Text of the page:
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Why You Shouldn’t Lend Money to Your Friends and Family Members

Lending money to your relatives or friends is unlike granting an SBA loan to small business owners in Ogden . While lenders demand collateral to secure payment for a business loan, you don’t have the slightest guarantee whether your BFF or family member will pay you back.

According to a survey, 46% of adults who lent cash or their credit card and co-signed a loan with family or friends suffered negative consequences. They lost their money, damaged their credit score, and lost essential relationships. Here’s why you should say no the next time a family member or a dear friend asks you for a loan:

You become a financial enabler

If your family members or close friends have a history of financial difficulties, lending them money every time will encourage their borrowing patterns. Instead of helping them fix their issues with financial management, you provide them with a quick escape from their current financial stress.

By lending them money, you willingly play the role of a financial enabler, which supports their economic dependence and mismanagement. You need to help your friends and family members solve the underlying problem. If your sibling frequently borrows your credit card to buy a product on sale, gently reject her request. Instead, help her to curb her love for a shopping spree and learn how to save for future purchases.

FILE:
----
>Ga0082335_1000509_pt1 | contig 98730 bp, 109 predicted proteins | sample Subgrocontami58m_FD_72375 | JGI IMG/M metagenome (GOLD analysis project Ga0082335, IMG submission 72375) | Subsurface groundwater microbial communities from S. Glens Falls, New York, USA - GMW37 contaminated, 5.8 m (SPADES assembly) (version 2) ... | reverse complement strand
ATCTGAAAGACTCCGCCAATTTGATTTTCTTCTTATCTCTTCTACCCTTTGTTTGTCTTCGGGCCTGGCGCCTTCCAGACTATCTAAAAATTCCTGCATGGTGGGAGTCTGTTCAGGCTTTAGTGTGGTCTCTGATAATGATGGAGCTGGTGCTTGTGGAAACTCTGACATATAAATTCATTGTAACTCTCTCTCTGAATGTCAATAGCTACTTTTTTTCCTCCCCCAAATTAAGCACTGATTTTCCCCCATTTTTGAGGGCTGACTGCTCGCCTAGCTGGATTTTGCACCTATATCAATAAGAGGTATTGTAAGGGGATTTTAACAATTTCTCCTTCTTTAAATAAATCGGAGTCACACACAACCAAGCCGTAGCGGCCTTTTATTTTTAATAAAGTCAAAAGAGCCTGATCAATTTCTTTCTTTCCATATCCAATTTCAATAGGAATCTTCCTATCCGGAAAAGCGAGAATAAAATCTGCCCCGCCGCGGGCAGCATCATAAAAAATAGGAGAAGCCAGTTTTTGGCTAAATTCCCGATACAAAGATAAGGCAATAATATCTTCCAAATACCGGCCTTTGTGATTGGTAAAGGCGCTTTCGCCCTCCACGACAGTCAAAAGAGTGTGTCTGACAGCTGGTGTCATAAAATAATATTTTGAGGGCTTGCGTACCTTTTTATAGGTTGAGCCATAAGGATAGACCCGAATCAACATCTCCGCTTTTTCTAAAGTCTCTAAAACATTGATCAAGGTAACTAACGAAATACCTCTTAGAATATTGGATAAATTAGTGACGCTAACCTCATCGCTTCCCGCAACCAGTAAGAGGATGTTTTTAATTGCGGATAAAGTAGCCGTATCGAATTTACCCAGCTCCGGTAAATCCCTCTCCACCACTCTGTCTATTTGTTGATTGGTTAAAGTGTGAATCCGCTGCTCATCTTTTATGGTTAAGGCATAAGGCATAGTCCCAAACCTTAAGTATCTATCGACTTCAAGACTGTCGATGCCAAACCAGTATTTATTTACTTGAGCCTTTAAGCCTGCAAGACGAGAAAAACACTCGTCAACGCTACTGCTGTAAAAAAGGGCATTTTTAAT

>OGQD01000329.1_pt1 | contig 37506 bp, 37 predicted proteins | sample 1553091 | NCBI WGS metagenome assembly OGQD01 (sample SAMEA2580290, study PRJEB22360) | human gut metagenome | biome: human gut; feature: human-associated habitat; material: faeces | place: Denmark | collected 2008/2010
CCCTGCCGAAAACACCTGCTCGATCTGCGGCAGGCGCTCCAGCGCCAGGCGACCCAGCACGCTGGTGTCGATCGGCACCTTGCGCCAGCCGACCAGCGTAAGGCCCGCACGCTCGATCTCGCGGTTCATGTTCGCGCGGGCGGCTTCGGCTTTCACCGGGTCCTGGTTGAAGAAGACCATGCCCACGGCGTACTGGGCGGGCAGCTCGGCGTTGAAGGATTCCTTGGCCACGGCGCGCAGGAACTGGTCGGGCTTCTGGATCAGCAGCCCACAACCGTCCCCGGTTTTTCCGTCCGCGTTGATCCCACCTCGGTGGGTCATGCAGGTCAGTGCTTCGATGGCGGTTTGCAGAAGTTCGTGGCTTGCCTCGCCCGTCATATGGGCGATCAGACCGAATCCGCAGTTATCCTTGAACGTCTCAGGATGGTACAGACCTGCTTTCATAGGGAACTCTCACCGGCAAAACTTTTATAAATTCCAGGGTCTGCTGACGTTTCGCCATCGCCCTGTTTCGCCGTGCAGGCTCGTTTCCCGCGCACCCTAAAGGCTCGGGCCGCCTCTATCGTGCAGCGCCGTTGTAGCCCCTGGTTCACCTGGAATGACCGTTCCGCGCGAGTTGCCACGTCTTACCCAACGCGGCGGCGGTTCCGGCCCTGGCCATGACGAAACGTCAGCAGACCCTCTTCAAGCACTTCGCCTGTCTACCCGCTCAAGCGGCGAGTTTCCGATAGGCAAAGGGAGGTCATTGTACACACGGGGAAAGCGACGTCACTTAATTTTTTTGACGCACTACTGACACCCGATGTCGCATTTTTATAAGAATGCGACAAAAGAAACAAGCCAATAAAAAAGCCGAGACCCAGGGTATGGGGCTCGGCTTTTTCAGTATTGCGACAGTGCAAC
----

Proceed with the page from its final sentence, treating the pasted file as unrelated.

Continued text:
You are taking a significant financial risk


A contract does not govern loans between friends or family members. You don’t determine the interest rate, and you’ll feel awkward to set a timeline for repayments. When there is no deadline, the borrowers don’t feel a sense of urgency to repay the loan. Chances are, they will not be motivated to take their obligation seriously because there is no interest, no penalties for late payments, and no negative impact on their credit score.

But what if you need the money? Unforeseen events like medical emergencies and job losses happen. Non-repayments will put you in financial jeopardy and cause you anxiety. Asking for repayments from friends and family is incredibly awkward, and you will endlessly think of ways to get your money back as soon as possible without triggering ill feelings.

If you co-sign a loan and your friend defaults, it will ruin your credit score and you will not be able to apply for loans during difficult times. Worst, you will be liable for the repayments and might be forced to sell some of your assets to settle the debt.

It will damage your relationship

Late payments, unpaid loans, ruined credit scores, and lost assets will cause you to nurture resentment against your friend or family member. On the other hand, they will feel guilty and uncomfortable knowing that they owe you money, and they will avoid you at all costs.

Saying no to a broke family member or a close friend might seem selfish, but this selfishness will save your relationship and finances. However, if you need to loan them money, lend an amount that you can afford losing, assume it’s a gift, and never hope for repayments.

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